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UO’s “Art of the Athlete” course gave all the athletes A+’s

10/12/2015: Today’s report by the Daily Emerald on this course, here, doesn’t mention that little detail. How did UO’s Faculty Athletics Representative miss this irregularity?

Fortunately for the Ducks, the UO Senate Intercollegiate Athletics Committee discovered this and put an end to it several years ago. The course is now pass/fail.

What other questionable courses are UO’s student-athletes taking? Hard to say. AD Rob Mullens and his designees have refused to meet with the IAC since a few days after Mullens and Mike Gottfredson read the EPD report on the basketball rape allegations, and Gottfredson then appointed his handpicked “Presidential Advisory Group on Intercollegiate Athletics” to take over the IAC’s job. The IAC asked too many questions.

And the PAGIA’s meetings are closed.

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10/23/2014: Report on gut classes for athletes leads UNC to fire nine employees

Jack Stripling has a report in the Chronicle, here: (link fixed)

Mr. Davis, who was fired in 2011, told investigators that he learned early in his tenure that Chapel Hill’s highly touted academic standards for players were not as advertised.

“He quickly realized that there was lots of talk about the importance of academics without anything to back up that talk,” the report says. “He found Chapel Hill’s attitude toward student-athlete academics to be like an ‘Easter egg,’ beautiful and impressive to the outside world, but without much life inside.”

During their PowerPoint presentation, football counselors worked to underscore the gravity of Ms. Crowder’s imminent retirement. To drive this point home, they showed another slide comparing eight players’ grade-point averages in AFAM classes with their GPAs in other classes. The numbers put the story in sharp relief: The average GPA in the paper classes was 3.61, compared with 1.92 in other classes.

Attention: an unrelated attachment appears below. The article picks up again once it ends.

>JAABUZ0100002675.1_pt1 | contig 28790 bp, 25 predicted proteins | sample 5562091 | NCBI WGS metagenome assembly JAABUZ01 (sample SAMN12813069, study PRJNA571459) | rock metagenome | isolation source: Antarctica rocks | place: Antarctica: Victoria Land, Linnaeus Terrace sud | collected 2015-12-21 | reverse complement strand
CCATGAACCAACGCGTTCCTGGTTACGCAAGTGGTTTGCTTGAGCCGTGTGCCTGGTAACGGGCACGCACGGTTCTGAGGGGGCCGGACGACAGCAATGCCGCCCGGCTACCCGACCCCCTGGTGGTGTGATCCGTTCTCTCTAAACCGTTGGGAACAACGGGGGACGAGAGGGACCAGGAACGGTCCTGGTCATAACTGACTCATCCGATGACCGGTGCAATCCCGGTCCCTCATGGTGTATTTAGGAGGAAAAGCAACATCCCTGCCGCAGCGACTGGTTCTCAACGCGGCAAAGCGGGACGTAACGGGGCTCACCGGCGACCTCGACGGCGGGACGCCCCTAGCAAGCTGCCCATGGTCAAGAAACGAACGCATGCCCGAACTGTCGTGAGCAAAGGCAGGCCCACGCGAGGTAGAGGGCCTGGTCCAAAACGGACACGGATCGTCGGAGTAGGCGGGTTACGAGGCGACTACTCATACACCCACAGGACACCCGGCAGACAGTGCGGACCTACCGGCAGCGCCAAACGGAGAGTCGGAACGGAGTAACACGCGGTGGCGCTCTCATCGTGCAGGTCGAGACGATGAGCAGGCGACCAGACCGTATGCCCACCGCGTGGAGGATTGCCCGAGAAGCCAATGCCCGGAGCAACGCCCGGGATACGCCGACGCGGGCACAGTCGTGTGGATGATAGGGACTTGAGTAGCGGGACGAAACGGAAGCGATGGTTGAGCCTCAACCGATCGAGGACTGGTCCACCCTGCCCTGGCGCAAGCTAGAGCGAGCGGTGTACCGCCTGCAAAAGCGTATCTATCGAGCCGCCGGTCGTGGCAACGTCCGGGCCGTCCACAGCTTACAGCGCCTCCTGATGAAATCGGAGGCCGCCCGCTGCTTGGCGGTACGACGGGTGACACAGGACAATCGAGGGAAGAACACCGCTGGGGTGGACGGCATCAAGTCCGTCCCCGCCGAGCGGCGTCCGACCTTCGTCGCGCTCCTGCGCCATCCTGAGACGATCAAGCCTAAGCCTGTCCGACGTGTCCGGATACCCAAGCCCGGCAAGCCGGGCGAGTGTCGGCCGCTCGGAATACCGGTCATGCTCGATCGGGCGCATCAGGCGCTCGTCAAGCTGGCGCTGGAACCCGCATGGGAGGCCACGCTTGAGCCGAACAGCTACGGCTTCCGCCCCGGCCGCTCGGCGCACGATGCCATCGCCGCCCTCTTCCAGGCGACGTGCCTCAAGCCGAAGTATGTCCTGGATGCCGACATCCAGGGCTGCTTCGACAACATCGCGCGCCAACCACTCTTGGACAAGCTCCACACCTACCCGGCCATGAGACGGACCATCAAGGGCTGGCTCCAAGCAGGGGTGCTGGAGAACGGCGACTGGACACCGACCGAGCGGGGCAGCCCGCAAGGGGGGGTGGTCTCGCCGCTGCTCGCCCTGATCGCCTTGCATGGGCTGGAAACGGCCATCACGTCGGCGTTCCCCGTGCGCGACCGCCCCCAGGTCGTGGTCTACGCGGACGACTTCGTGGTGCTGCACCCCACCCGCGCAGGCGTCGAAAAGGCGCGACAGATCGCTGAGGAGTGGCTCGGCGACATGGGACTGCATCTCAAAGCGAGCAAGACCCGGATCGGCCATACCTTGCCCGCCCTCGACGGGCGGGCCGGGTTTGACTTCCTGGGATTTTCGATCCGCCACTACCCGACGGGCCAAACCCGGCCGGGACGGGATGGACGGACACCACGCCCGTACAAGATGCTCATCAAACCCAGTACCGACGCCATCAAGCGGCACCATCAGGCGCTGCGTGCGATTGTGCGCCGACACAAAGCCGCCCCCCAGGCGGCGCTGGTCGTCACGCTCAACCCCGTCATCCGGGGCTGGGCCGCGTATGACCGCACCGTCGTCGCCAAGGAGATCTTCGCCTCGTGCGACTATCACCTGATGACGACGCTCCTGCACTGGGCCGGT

The fallout from Ms. Crowder’s retirement was precipitous. In the fall of 2009, the first semester after Ms. Crowder stepped down, the football team posted a grade-point average of 2.1, its lowest in 10 years. Forty-eight players had a semester GPA of less than 2.0.

Faced with the knowledge that athletes’ eligibility was at serious risk, football counselors quickly scrambled to persuade Mr. Nyang’oro to pick up where Ms. Crowder had left off, the report says. The chairman acquiesced, offering six more classes in the spirit of those routinely given by “Professor Debby,” as Ms. Crowder came to be known among students. One class had 13 football players.

Before awarding students’ grades, Mr. Nyang’oro asked his assistant to look up their grade-point averages. He was mindful to never give a grade that would hinder a student’s eligibility “regardless of paper quality,” the report states.

UO also has run athlete-only classes, such as FHS 199. Taught by athletic department employees, with the students getting full academic credit. Here is one student’s final project for the class:

This was taught for years without the required Senate approval. Read the syllabus here:

More of the final project videos here:

UO also set up a special “Art of the Athlete” course, again just for athletes, and taught in the Jock Box. All the players got A+’s. If that’s not enough to keep them eligible, there’s always Doug Blandy’s online AAD classes, or SAAP, or American Sign Language.


  1. Stork 10/23/2014

    Talk about grade inflation for athletes. Of course in the 70’s jocks on the UO campus were also treated with kid gloves. Especially in speech class. Their projects were an embarrassment. They were steered to easy classes and teachers knew what they were supposed to do. Is it any different today?

    The scandal of “student-athletes,” of kids getting ripped off by fat cat donors and university athletic departments and uni administrators, should become one of the top civil rights issues of our time. Will it? Probably not.

    We’ll have to settle for transgender rights, not that there is anything wrong with it, but social justice demands looking for creative ways of disrupting/protesting the ongoing sham that is college sports.

  2. How many at UO? 10/24/2014

    At UNC, Chapel Hill: “The report estimates that more than 3,100 students received “irregular instruction” in the department’s “paper classes,” which did not meet and required only a single paper for credit. Student athletes were disproportionately represented in the classes, accounting for 47.6 percent of enrollments, while making up just 4 percent of the undergraduate student body.”

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